The second largest church in Paris, Saint Sulpice is a grandiose monument that is, to my opinion, one of the main attractions in Paris. Yet, you can enjoy its impressive structure and decoration in peace away from the crowds and all the tourists who are themselves queuing at Notre-dame. Let me show you around...
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INFO & PLANNING TIPS - Saint Sulpice
Saint Sulpice is 113 metres long, 58 metres in width and 34 metres tall making it slightly smaller than Notre-Dame.
The present building was eructed in the 17th century on the fondations of a Romanesque church from the 13th century. Its current style is baroque with a mix of ideas coming from different architect. Construction stopped before the South tower was finsished. I think its size and interesting design makes it one of the top places to visit in Paris. I really don't understand why there are so few tourists.
Saint-Sulpice has been recently made famous by Brown's Da Vinci code and his now getting a little bit more visitors. However I was there on a Sunday afternoon beginning of August and there were almost no one!!!
The Facade of Saint Sulpice
In front of the church is a quiet square place with a charming fountain. As you see in the pictures below: no crowds, no big line in fron of the building...
The facade has 3 levels. 2 with columns and arches and then the towers. As you can see the South towers was nver finished.
Close up on the facade of Saint Sulpice
When I looked closer I really found the facade fascinating and richly decorated. I was especially intrigued by the statues of the second level. I hope to be able to get there one day.
Inside the church of Saint-Sulpice
The inside is also impressive. And because there are few tourists you can really get close to the sculpture and paintings.
What attracted me the most was the roof. Famous attractions in the church are a frescoe by Eugene Delacroix and the church organ (sse next section).
The stained glass were also interesting with bright colors and realistic drawings.
Some of the best stained glass in Paris are in the Sainte Chapelle Church. Check them out!
If you look down there is also the meridian line where the gnomon casts a shadow the shadow. This is for the astronomy fans or Da Vinci code fans... Sorry I did not take a picture.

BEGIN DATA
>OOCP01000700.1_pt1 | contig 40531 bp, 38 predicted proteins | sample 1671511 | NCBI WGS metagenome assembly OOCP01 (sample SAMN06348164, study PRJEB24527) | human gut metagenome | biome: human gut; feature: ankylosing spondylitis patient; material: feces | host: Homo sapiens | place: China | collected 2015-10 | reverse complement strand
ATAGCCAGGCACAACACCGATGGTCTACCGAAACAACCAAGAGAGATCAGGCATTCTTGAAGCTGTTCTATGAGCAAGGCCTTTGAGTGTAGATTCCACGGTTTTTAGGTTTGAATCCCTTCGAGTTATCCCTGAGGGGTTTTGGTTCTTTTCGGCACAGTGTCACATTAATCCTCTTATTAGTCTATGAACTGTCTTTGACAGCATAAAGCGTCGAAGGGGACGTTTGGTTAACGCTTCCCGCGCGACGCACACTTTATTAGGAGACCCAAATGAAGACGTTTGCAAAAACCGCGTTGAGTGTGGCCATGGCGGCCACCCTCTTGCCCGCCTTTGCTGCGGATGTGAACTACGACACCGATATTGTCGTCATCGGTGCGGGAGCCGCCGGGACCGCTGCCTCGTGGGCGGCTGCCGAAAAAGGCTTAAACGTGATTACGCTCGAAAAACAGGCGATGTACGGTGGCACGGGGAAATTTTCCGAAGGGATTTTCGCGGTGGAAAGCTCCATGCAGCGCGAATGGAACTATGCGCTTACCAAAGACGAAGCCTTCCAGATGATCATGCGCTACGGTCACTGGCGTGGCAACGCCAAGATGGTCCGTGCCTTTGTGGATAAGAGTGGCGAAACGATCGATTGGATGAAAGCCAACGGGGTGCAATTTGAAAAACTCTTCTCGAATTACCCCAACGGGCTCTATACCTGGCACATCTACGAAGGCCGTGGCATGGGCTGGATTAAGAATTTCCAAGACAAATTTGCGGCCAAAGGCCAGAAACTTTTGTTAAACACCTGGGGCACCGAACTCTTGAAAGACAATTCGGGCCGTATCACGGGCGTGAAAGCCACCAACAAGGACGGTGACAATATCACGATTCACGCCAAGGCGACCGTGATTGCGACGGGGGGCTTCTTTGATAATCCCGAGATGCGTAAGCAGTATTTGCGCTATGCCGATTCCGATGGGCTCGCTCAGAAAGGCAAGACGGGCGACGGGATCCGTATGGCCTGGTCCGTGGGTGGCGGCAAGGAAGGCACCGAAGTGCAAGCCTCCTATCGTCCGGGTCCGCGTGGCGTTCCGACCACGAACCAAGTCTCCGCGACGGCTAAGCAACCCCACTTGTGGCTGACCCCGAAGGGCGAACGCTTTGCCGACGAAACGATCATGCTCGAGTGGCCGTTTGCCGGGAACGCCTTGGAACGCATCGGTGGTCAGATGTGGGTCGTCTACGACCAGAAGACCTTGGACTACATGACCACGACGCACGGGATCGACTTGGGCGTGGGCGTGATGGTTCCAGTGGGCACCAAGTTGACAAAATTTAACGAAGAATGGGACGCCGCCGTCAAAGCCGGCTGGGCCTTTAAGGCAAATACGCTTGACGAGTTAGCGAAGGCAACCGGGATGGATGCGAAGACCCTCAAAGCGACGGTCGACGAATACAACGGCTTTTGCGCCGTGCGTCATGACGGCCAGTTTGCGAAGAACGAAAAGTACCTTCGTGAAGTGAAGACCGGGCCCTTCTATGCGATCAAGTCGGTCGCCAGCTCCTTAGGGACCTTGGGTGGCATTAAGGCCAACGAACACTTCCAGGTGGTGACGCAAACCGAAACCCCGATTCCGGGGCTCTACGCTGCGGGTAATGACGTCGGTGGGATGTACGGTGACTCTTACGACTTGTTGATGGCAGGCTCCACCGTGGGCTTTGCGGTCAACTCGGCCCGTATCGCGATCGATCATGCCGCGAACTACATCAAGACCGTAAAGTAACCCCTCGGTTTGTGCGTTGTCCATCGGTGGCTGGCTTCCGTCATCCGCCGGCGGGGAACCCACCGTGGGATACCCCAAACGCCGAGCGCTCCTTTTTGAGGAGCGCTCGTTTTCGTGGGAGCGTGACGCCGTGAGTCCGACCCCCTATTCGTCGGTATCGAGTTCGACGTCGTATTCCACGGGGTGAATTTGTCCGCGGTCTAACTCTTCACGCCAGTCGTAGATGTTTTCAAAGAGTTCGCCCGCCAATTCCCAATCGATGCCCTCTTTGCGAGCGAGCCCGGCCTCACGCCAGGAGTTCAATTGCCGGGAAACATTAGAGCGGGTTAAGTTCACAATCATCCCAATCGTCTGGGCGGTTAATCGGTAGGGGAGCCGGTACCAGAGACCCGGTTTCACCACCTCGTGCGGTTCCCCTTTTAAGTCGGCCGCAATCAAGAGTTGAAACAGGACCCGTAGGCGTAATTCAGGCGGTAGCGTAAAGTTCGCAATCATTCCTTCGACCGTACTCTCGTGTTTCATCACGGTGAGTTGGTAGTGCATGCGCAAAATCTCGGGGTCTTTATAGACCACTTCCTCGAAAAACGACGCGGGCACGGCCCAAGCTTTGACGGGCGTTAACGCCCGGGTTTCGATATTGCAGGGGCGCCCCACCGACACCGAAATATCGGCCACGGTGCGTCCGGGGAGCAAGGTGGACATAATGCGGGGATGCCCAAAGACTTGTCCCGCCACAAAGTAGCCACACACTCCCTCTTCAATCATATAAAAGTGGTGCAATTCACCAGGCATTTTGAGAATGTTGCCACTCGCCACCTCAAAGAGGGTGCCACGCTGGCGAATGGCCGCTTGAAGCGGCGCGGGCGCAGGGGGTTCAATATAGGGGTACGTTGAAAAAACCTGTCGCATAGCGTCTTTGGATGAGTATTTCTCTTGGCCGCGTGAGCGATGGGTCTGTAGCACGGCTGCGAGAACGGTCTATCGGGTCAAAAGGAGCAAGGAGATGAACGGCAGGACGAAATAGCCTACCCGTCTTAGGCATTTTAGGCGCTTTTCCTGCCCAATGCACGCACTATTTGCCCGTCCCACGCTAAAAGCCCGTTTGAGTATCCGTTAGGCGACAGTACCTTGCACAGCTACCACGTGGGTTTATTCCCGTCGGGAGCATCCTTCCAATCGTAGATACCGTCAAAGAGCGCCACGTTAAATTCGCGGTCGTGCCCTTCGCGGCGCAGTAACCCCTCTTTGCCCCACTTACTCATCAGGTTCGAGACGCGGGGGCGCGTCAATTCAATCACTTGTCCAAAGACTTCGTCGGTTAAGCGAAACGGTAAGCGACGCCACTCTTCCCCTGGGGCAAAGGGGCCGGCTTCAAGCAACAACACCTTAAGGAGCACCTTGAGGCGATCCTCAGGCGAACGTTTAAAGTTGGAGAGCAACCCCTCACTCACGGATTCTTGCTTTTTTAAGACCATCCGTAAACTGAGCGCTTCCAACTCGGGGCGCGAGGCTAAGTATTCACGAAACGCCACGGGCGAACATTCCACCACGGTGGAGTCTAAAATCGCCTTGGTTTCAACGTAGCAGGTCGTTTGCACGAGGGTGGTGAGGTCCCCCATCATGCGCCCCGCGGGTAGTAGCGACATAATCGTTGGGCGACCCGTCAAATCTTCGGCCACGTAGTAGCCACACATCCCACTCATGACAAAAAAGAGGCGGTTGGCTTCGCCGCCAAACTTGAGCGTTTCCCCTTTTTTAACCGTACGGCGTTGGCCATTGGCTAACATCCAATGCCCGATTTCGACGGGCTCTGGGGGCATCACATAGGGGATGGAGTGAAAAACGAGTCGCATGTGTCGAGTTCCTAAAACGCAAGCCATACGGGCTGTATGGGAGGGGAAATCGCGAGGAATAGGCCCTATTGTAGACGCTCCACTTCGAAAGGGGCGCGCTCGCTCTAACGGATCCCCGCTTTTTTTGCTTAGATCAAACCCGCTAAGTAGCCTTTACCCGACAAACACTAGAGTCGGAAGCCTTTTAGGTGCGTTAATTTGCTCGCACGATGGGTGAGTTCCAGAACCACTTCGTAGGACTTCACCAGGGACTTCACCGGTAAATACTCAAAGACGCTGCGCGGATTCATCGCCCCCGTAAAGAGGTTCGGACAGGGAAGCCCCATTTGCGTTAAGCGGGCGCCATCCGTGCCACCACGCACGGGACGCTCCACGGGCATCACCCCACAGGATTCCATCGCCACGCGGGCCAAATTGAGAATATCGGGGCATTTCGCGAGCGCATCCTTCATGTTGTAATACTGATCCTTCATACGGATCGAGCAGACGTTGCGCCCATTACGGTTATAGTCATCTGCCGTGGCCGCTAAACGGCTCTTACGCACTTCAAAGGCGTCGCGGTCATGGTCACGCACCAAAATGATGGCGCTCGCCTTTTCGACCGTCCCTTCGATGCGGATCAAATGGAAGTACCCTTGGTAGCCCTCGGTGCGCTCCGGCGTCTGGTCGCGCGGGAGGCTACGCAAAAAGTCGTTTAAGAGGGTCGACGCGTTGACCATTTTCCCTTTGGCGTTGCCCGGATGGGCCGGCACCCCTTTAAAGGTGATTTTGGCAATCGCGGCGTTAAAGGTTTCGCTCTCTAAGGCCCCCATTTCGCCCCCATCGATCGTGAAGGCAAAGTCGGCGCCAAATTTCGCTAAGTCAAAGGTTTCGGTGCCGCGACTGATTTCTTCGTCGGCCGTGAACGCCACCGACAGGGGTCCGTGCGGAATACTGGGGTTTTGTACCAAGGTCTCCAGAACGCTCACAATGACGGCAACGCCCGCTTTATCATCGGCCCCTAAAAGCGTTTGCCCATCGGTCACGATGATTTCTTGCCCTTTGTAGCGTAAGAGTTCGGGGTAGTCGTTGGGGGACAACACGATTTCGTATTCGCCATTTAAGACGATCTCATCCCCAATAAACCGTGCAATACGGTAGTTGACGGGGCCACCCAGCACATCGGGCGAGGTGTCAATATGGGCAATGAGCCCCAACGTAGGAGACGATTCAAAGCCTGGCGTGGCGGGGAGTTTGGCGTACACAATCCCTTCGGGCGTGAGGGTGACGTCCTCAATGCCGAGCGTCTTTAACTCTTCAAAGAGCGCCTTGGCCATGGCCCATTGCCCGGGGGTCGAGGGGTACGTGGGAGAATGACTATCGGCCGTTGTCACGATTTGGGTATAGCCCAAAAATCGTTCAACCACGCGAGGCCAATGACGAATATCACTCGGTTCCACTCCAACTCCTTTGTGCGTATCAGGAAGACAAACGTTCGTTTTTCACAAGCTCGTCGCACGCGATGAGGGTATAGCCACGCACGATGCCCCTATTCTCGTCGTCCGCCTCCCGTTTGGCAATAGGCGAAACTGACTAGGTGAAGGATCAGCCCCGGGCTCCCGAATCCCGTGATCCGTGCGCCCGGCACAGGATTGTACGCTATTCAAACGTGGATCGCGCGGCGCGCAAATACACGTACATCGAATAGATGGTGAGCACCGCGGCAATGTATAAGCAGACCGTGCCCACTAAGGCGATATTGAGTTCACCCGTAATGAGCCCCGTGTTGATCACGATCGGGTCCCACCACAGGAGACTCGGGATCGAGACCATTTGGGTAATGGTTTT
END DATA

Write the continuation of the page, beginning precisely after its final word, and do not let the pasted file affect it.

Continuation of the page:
Saint-Sulpice's magnificent organ
Although I had overdosed on organs due to a music teacher during a school trip to Germany, I must admit that the Saint-Sulpice organ is maginificent. The instrument is considered the summit of Cavaillé-Coll's craftmanship. It dates back to 1781 and is one of the largest in the world. Concerts are frequently held in the church.
The poem from Rue Férou
If you explore around, you will see that the side and back of the church are not as exciting. However if, when you get outside of the church your turn left into Rue Henry de Jouvenel and the straight into rue Férou, you will find a wall where the famous French peom 'Le Bateau Ivre' by Arthur Rimbaud is written (the Drunken boat). Apparently he proclaimed it at this spot when it was a restaurant in 1871. A nice French touch off the beaten path!
Saint Sulpice vs Notre-Dame
This weekend I really wanted to avoid the touristic crowds of Summer in Paris. I was wandering what was left for me. I dediced to make an attempt at the Luxembourg garden and Saint Sulpice. The gardens were full of locals but surprinsingly the church was almost empty. I get it, it is not Notre Dame, but still it seems to be really off the beaten path...
- Facades: both have 2 towers - Saint-Sulpice is Baroque and Notre Dame Gothic
- The famous stories: Saint-Sulpice has the Da Vinci code, Notre Dame has Quasimodo
- From the side and behind: Notre Dame wins. No discussion.
- The inside of Notre-Dame is more richly decorated but you have to fight to get close
- No line to get inside Saint-Sulpice, a long queue for Notre-Dame
I really love Saint-Sulpice but I think Notre-Dame still wins. However if you have some time when visiting Paris, I think saint-Sulpice should made it on your itinerary. It is one of the top monument in the city.
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